From Fountain Fort-Carson High School to Yankee Stadium
It seems that every column I write lately has some sort of a New York Yankees angle. Get ready for more of the same this week.
Chase Headley, a 2002 Fountain-Fort Carson High School graduate, was recently acquired by the Yankees in a trade from the San Diego Padres. Headley is the Yanks’ starting third baseman. He paid dividends his first game with the club on July 22 when he drove in the winning run in the 14th inning of a Yankees victory over Texas.
I bring up Headley this week for a few different reasons. Very few athletes from the Colorado Springs region - about 625,000 people at last count - make a living playing professional sports. Headley joins Brandon McCarthy, a 2002 Cheyenne Mountain grad, as the only two recent grads currently playing at the major league level.
McCarthy, a nine-year major league veteran, is 2-0 in three starts since the Yankees acquired him in a trade in July.
So what are the odds of McCarthy and Headley both playing with the most successful franchise in the history of professional sports in America? I would say through the roof.
Footnote: Former Wasson grad Rich “Goose” Gossage also played for the Yankees and is a member of the Baseball Hall of Fame. Maybe the Yankees just like players from our area?
I interviewed Headley several times when he was in high school. He was a remarkable young man with a great head on his shoulders. He was the valedictorian of his class and a starter on the school’s basketball and baseball teams.
He attended the University of Pacific on a baseball scholarship out of his high school, but transferred to the University of Tennessee. He was drafted by the Padres in the second round of the 2005 amateur draft.
Headley made his major league debut with the Padres in 2007. He had his best season in 2012 when he smacked 31 home runs and drove in 115 runs while batting a healthy .286. He finished fifth in the National League MVP voting that season.
I interview hundreds of high school athletes every year. Most of them play sports for love of the game. Most know that they will never play another competitive game beyond high school. Most are okay with that.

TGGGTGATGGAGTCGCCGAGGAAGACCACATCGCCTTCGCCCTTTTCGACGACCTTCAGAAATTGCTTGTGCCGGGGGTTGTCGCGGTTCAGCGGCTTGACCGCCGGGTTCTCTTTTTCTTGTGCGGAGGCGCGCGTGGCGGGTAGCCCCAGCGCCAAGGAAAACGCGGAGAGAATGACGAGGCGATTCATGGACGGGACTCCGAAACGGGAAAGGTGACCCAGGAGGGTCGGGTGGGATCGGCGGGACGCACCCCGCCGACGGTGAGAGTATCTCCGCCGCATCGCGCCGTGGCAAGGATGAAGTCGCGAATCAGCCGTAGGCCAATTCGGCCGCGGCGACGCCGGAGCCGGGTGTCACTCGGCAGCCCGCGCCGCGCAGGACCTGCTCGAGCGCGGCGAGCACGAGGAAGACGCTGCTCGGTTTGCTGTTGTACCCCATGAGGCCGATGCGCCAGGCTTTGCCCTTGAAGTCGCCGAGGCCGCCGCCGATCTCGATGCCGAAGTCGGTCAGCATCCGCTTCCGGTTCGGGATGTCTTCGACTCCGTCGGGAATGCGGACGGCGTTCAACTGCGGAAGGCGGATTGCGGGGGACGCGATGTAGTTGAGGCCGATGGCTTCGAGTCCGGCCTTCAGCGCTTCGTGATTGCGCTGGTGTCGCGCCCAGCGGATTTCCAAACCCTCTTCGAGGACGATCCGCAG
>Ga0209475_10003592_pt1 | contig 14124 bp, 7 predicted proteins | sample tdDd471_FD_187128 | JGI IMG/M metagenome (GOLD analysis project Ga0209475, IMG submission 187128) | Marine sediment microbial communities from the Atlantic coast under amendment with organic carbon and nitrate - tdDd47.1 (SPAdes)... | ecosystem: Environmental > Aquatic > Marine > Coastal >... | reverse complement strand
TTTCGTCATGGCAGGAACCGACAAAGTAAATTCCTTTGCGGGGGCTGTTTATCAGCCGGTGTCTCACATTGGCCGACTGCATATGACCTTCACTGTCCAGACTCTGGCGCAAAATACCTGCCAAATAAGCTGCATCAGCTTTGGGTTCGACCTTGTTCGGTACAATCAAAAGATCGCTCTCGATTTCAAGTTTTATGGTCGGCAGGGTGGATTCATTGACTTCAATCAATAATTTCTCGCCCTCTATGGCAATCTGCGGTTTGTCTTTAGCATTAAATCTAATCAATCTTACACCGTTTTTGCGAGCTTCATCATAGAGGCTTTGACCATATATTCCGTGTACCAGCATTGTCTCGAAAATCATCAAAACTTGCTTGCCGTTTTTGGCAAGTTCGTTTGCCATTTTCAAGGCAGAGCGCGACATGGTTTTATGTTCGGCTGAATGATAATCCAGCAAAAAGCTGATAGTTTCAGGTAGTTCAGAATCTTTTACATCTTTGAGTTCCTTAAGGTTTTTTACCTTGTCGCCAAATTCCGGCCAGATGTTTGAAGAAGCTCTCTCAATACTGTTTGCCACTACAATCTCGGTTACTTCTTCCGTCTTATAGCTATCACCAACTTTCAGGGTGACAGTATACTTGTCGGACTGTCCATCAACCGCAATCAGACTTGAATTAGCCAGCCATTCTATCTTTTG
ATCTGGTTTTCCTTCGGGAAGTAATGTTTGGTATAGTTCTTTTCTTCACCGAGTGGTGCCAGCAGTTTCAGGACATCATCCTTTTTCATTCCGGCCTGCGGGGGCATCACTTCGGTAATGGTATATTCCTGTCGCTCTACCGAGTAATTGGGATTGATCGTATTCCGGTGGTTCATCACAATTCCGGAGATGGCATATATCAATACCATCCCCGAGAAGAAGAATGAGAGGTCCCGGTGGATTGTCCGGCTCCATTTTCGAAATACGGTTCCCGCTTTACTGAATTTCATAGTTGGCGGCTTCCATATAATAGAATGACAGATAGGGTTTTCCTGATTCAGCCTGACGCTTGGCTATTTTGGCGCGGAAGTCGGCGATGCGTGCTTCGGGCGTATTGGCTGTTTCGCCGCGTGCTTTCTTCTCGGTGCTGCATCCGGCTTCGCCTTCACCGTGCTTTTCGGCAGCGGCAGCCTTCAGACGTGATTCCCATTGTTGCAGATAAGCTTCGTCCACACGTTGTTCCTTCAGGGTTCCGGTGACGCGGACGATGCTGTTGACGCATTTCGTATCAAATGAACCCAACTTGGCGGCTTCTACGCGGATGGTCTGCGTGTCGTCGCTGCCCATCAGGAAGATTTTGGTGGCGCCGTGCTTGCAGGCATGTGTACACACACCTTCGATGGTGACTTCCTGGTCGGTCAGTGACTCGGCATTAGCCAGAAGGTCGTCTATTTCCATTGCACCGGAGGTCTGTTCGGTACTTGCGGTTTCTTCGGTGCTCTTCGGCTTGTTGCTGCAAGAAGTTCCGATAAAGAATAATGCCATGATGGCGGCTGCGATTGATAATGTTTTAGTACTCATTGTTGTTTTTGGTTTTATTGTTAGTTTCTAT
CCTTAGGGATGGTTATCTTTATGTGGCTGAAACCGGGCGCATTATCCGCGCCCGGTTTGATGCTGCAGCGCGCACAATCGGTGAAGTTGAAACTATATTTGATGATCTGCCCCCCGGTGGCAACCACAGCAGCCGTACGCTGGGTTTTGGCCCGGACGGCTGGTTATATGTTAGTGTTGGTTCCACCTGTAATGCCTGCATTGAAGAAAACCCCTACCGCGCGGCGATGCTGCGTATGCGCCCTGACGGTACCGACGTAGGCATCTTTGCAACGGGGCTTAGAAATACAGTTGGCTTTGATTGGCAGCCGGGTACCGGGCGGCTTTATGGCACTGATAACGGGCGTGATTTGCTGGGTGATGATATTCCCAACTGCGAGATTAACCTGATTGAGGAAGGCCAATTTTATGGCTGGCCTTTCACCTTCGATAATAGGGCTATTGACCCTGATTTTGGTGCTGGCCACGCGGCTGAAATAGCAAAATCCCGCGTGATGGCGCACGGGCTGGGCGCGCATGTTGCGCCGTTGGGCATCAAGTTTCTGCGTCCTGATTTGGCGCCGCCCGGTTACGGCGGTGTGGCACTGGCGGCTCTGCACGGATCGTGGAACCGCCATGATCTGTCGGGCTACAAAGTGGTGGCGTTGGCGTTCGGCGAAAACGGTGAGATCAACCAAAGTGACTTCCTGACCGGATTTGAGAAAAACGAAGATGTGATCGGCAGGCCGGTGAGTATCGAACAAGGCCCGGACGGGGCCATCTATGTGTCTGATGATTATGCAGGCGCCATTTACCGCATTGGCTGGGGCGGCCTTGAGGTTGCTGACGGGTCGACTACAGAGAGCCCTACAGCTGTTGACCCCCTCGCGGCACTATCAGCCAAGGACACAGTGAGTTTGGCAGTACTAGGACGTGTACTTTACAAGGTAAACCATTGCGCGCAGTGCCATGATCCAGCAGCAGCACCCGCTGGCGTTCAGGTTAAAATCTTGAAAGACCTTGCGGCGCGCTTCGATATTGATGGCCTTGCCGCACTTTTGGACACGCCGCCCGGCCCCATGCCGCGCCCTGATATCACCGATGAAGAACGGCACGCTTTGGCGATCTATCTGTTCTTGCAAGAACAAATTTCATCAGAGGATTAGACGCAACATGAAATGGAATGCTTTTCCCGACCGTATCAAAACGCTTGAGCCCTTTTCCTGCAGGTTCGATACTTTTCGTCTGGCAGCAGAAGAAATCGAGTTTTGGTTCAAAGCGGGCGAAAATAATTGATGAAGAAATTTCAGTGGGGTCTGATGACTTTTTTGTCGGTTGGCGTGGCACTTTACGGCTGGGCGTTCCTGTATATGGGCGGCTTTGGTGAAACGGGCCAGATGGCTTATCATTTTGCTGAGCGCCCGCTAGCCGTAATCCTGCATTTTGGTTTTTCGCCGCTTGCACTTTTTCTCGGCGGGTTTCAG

Headley was a guy who, while in high school, worked as hard at developing his skills in basketball and baseball as anybody I’ve come in contact with in my 25 years as a professional writer. But Headley was also grounded and didn’t talk - at least not to me - about his main goal in life of playing professional sports.
If he happened to make the major leagues that would be great. If his career ended on a college baseball diamond he was willing to live with that as well.
Too many kids - and their parents - I talk to today actually believe that playing professional sports is in the cards. They talk about as if it’s given as long as they put in the hard work and pay enough money to club coaches.
I can’t tell you how many disappointed kids and parents I talked to a few years after high school who are stunned that they didn’t make the big time. It is very sad to think that these people didn’t just play the sports for the love of the game like Headley seemed to do.
The official start of the fall sports season is less than two weeks away. I am looking forward to watching football, soccer, volleyball, softball and field hockey games. Other fall sports in Colorado include cross country, gymnastics, golf and tennis. Even cheerleaders compete for a top prize in the late fall.
There is nothing like the excitement of a high school event from a pure love of the game. The raw emotion is priceless.
But somewhere along the line some player or parent will talk about how their team was robbed by officials, or that the reason their son or daughter is not getting a college scholarship is because the coach doesn’t like them.
There should be more Chase Headleys in the world. A great student first dedicated to being a solid role model and contributing member of society. He was fortunate enough to make the pro level, but about 95percent of the high school kids who play high school sports this year in the Pikes Peak region will have their careers end at the age of 17 or 18. My hope is that they are okay with that and ready to move on to be solid citizens with the goal of improving their lives and the lives of those around them.